CNEVIN@anat.uct.ac.za

I must thank Peter Davidson for an excellent summary, regarding the

technical aspects of the debate. I would also also like to add some

thoughts about the why there is so much disagreement in the first

place, and conclude my input with a final word.

I think the some confusion arises from the introduction of the

thermodynamic equation

dE = dW + dQ

which does not fall within the true definition (boundaries) of the

biomechanic list.

This equation is, however, the foundation of the industrial

revolution, which permitted the energy trapped in inanimate

fuel to be converted into "work" that could replace the

manual labour of workmen. [This is the classical domain of the

mechanical engineer]. In essence this is similar to the

goal of biomechanists, who are often mechanical engineers looking

for modern day applications of their trade. The goal of biomechanists

is to try understand how men do things, so that we can do them

"better".

However, (getting back to specifics) the thermo equation is merely a

rather simple statement of transfer of energy.

One of the key starting points in classical mechanics (the mechanics

of the known (certain) universe, is that we can draw a "perfect

boundary" around any system (including the know universe). In this

case, there are two options available to us (and hence the two sides

to the debate). First of all the boundary can be drawn either

BEWTEEN the source and destination of the energy transfer, or

alternatively it can always be drawn around both the source AND the

destination of the energy transfer. [Another third option exists,

which is to literally draw the line on considering the issue

altogether...].

But in the case where the boundary includes both source and

destination, the equation is rendered trivial (0=0). Therefore the

statement that the work done during swimming is zero is often

perceived as unhelpful. However, it does serve as an absolute check

that your assumptions about the situations are correct. This is the

real power of a zero balance. It is used with great effect by

accountants when trying to balance a set of books. Accountants don't

"make" money when they report a credit balance, they just ensure that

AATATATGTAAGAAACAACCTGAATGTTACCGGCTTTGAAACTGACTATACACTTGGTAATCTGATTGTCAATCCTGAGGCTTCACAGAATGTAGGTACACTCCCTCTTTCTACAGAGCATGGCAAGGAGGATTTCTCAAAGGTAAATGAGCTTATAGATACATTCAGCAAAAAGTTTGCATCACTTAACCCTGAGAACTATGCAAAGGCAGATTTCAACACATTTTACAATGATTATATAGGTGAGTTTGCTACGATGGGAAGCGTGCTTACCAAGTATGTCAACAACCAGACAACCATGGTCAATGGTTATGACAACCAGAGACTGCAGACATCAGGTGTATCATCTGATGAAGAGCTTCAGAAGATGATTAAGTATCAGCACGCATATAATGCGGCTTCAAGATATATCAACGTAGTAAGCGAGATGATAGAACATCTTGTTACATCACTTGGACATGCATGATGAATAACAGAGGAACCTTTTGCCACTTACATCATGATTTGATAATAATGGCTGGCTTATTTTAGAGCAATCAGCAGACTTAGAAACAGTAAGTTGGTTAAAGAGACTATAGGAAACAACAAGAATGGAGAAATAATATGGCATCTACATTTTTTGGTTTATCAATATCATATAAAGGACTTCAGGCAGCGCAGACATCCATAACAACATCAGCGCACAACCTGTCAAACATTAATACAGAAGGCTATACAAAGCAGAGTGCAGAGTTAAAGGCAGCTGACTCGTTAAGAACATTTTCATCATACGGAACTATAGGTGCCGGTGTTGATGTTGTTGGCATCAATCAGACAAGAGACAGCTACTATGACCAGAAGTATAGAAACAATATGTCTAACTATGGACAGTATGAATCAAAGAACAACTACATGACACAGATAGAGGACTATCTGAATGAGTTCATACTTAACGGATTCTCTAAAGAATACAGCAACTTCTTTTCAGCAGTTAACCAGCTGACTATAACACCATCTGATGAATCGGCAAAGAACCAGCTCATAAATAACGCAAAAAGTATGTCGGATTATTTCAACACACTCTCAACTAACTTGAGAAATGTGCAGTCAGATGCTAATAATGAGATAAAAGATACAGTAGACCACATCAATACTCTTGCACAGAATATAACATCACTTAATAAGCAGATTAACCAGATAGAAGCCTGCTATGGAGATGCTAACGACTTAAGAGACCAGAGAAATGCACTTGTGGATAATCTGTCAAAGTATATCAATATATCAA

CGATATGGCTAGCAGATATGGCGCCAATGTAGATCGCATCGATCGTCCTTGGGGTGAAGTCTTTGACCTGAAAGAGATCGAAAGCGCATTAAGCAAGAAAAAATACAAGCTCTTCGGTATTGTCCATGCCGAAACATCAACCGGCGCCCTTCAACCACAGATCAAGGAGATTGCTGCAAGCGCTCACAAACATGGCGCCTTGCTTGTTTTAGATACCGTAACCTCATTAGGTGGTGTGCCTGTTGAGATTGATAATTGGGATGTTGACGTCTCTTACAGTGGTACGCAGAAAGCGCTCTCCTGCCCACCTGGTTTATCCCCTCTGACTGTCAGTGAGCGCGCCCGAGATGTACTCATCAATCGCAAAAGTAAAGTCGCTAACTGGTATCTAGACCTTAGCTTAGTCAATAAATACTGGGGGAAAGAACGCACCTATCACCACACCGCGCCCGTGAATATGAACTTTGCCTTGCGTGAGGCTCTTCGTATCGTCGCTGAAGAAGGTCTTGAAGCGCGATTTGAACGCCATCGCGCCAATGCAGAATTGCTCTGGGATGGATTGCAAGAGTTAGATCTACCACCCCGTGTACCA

the transfer is in their favour (a POSITIVE credit). However, the

separate credit and debit balances must be equal. If they aren't, it

is simply an indication that an error has occurred in the accounting

procedure, and nothing else.

What intrugues me was the equivalence or the terms on the right

hand side of the equation (since the dW and dQ terms can be added).

The fact is that dW is the "transfer of mechanical work", which can

either be stored in an elevated weight, or immediately recovered by

another adjacent system such as the water surrounding the swimmer. On

the other hand, once dQ has been transferred to the lowest thermal

reserviour it is "trapped". This is because at a molecular level the

interactions are frictionless. Frictionless interactions cannot

"grip" anything and hence cannot tranfer "mechanical" energy out of

the system. Friction is in itself a boundary phenomenon -- which

relates directly back choice of boundaries.

We also need to know the ultimate destination of this heat flow

(since we need to draw a boundary somewhere to moniter it).

Also the isolation of the lowest thermal energy source i.e. the

destination of all heat flow, eventually involves containment within

a physical isothermal boundary. Any thermal momentum of the

particles within this boundary must, on homgeneous average, be less

than the surroundings. Therefore the internal energy within the

boundary cannot 'pressure' our perfect boundary into displacing

POSITIVELY in the direction of the force.

[ work = force x displacement

or work = pressure x area x displacement ]

The interesting thing about the "perfect boundary" is that it is in

essence an elimentary particle. (Here is where I get accused by

just about everyone of digressing into theoretical physics - but why

not?) Rhetorical answer (if there is such a thing): because it falls

outside the "boundaries" of biomechanics and hence threatens our very

existence.

Returning to theoretical physics, loosely intepreted by me,